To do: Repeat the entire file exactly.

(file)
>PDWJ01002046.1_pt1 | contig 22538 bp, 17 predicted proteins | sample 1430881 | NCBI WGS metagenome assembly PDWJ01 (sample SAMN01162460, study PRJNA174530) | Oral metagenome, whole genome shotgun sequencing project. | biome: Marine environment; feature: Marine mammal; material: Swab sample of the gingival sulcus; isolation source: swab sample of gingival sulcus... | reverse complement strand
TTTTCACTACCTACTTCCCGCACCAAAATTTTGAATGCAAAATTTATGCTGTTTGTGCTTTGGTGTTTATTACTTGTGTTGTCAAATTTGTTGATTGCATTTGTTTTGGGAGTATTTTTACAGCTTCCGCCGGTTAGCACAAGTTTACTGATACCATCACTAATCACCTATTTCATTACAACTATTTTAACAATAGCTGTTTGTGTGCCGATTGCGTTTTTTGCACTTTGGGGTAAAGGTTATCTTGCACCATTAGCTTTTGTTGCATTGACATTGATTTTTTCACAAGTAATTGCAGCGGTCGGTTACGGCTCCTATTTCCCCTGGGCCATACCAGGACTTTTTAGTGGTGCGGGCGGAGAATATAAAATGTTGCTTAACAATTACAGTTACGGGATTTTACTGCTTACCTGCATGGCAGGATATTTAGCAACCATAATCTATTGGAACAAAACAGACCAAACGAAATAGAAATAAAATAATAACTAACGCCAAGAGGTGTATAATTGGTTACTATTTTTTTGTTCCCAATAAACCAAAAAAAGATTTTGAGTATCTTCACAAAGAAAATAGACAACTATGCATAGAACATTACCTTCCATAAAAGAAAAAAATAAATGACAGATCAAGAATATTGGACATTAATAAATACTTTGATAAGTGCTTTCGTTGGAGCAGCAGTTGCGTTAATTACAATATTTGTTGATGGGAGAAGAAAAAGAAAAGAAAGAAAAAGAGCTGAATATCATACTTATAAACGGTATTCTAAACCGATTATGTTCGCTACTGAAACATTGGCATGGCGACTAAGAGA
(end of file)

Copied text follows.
>PDWJ01002046.1_pt1 | contig 22538 bp, 17 predicted proteins | sample 1430881 | NCBI WGS metagenome assembly PDWJ01 (sample SAMN01162460, study PRJNA174530) | Oral metagenome, whole genome shotgun sequencing project. | biome: Marine environment; feature: Marine mammal; material: Swab sample of the gingival sulcus; isolation source: swab sample of gingival sulcus... | reverse complement strand
TTTTCACTACCTACTTCCCGCACCAAAATTTTGAATGCAAAATTTATGCTGTTTGTGCTTTGGTGTTTATTACTTGTGTTGTCAAATTTGTTGATTGCATTTGTTTTGGGAGTATTTTTACAGCTTCCGCCGGTTAGCACAAGTTTACTGATACCATCACTAATCACCTATTTCATTACAACTATTTTAACAATAGCTGTTTGTGTGCCGATTGCGTTTTTTGCACTTTGGGGTAAAGGTTATCTTGCACCATTAGCTTTTGTTGCATTGACATTGATTTTTTCACAAGTAATTGCAGCGGTCGGTTACGGCTCCTATTTCCCCTGGGCCATACCAGGACTTTTTAGTGGTGCGGGCGGAGAATATAAAATGTTGCTTAACAATTACAGTTACGGGATTTTACTGCTTACCTGCATGGCAGGATATTTAGCAACCATAATCTATTGGAACAAAACAGACCAAACGAAATAGAAATAAAATAATAACTAACGCCAAGAGGTGTATAATTGGTTACTATTTTTTTGTTCCCAATAAACCAAAAAAAGATTTTGAGTATCTTCACAAAGAAAATAGACAACTATGCATAGAACATTACCTTCCATAAAAGAAAAAAATAAATGACAGATCAAGAATATTGGACATTAATAAATACTTTGATAAGTGCTTTCGTTGGAGCAGCAGTTGCGTTAATTACAATATTTGTTGATGGGAGAAGAAAAAGAAAAGAAAGAAAAAGAGCTGAATATCATACTTATAAACGGTATTCTAAACCGATTATGTTCGCTACTGAAACATTGGCATGGCGACTAAGAGA